Silencing Malala: Central York succeeds where Taliban failed

Paul Kettl

The Taliban tried to silence Malala Yousafzai. Only 15 years old, she pleaded for the right for girls to be educated. Responding to her call for girls' education, the Taliban shot her in the head while she was riding a bus home from school. But they failed to silence her. She continued to speak out, becoming the youngest winner ever of the Nobel Peace Prize, and continuing to advocate for girls' education in her autobiography.

The Taliban failed to silence her.

But the Central York School District, at least so far, succeeds where the Taliban failed.

FILE - In this Wednesday, May 29, 2019 file photo, Malala Yousafzai is interviewed ahead of the Cricket World Cup opening party along The Mall in London. Prince Harry and his wife Meghan are joining activist Malala Yousafzai in a video chat about the challenges girls face in accessing education amid the coronavirus pandemic. The couple’s conversation with the 23-year-old education campaigner will be released on the Malala Fund’s YouTube channel and website on Sunday, Oct. 11, 2020 to mark the International Day of the Girl.(AP Photo/Kirsty Wigglesworth, file)

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They have silenced Malala’s voice by banning her book. Officially, of course, it is not a “ban," but rather a “review.” So far, it has taken 11 months to “review” the 289 pages advocating education for girls and speaking out for the right to be heard.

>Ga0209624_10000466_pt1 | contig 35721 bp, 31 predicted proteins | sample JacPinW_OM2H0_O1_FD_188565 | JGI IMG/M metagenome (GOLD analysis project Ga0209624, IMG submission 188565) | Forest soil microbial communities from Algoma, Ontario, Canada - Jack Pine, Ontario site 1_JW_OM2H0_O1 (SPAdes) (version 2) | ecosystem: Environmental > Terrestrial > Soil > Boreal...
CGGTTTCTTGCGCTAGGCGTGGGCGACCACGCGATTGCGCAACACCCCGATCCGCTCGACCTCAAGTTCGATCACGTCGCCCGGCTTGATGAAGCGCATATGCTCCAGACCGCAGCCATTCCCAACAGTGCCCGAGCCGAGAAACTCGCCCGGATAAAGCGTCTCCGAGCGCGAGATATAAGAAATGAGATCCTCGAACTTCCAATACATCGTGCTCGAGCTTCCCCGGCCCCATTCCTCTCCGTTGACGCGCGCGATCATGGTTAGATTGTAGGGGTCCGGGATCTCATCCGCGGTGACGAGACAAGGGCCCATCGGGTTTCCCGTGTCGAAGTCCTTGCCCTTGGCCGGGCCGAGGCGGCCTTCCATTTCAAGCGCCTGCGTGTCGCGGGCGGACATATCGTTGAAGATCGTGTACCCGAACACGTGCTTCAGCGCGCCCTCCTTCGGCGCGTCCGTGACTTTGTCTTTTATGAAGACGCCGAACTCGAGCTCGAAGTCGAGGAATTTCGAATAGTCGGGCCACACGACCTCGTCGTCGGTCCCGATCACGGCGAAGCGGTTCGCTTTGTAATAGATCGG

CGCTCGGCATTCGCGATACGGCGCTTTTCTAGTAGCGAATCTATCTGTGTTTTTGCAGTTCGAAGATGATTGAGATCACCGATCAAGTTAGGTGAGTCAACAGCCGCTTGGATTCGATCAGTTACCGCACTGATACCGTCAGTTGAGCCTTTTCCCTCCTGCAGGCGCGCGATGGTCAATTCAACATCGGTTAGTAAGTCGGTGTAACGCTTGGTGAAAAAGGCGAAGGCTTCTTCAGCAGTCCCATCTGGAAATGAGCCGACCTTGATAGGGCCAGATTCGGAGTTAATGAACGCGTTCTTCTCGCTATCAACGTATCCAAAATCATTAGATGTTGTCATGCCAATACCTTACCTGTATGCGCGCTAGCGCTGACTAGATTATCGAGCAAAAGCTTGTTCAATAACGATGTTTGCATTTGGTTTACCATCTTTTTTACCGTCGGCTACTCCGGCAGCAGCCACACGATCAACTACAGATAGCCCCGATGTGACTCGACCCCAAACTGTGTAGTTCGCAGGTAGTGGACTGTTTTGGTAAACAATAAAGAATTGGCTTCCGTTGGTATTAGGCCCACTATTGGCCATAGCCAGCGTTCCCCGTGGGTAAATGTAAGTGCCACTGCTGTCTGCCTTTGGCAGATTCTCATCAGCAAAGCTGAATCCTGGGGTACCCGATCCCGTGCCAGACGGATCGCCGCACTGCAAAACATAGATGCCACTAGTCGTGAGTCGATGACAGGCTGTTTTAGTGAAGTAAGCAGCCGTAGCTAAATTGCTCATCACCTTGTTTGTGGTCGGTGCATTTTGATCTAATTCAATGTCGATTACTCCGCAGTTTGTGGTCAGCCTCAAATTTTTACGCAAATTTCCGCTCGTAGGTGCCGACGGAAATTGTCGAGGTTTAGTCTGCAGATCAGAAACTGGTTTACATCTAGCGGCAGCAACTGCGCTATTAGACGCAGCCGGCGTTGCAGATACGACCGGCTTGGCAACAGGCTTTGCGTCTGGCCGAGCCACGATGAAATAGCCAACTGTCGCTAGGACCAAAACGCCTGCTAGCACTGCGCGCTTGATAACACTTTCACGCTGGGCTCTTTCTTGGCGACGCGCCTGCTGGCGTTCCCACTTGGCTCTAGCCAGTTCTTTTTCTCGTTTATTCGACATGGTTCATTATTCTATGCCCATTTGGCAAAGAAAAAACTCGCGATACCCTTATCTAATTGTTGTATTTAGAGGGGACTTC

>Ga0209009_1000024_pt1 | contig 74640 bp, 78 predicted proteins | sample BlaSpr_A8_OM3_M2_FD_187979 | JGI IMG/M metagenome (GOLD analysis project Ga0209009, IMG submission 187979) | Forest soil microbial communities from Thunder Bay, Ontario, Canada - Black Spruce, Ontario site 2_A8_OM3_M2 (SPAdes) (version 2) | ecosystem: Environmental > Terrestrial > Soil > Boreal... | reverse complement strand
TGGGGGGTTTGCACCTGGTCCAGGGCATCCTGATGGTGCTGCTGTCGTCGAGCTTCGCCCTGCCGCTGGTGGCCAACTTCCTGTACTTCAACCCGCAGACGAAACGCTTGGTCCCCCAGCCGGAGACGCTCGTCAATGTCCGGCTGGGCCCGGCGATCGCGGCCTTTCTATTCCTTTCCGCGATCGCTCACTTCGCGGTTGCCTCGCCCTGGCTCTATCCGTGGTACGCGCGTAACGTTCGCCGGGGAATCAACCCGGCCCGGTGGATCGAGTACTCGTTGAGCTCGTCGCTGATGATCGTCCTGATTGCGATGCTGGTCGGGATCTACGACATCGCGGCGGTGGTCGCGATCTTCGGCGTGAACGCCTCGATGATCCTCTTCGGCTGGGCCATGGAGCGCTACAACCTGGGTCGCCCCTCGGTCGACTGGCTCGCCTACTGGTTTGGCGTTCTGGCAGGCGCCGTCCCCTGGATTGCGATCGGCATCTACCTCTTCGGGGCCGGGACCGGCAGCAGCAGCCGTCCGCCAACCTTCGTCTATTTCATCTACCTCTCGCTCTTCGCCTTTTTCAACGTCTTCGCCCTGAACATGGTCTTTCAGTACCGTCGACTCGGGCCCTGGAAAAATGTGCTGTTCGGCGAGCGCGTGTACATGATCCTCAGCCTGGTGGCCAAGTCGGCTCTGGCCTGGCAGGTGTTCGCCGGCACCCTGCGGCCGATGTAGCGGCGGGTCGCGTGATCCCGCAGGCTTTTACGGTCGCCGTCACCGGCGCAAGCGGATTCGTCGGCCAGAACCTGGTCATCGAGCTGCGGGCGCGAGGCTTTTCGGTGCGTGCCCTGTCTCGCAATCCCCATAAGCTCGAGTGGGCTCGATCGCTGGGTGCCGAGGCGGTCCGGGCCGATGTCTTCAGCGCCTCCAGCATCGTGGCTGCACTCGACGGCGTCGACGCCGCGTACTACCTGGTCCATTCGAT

I grew up in York, and while I did not attend Central, I graduated from York Catholic and know that York has proud conservative values. Banning books, and silencing speech, is not a conservative value. I am shocked that the Central York School District has decided to support the views of the Taliban that Malala and her thoughts that girls be educated deserve to be silenced. 

As a psychiatrist working at the Veterans’ Administration over the last decade, I spoke with many veterans who fought and were injured in the battles against the Taliban in Afghanistan. One disabled veteran asked, speaking about players kneeling during the National Anthem, “I fought for the right for people to do that. Tell me why they can’t.”

Tell me why the Central York School District sides with the Taliban about Malala’s thoughts and writings.  

Tell me why they do not allow books from authors of color.  

Tell me why children are taught the First Amendment should not be respected.

On second thought, don’t tell me. Tell those who fought, and tell the families of those who died in Afghanistan fighting the Taliban, why Malala should be silenced in the Central York School District.

Paul Kettl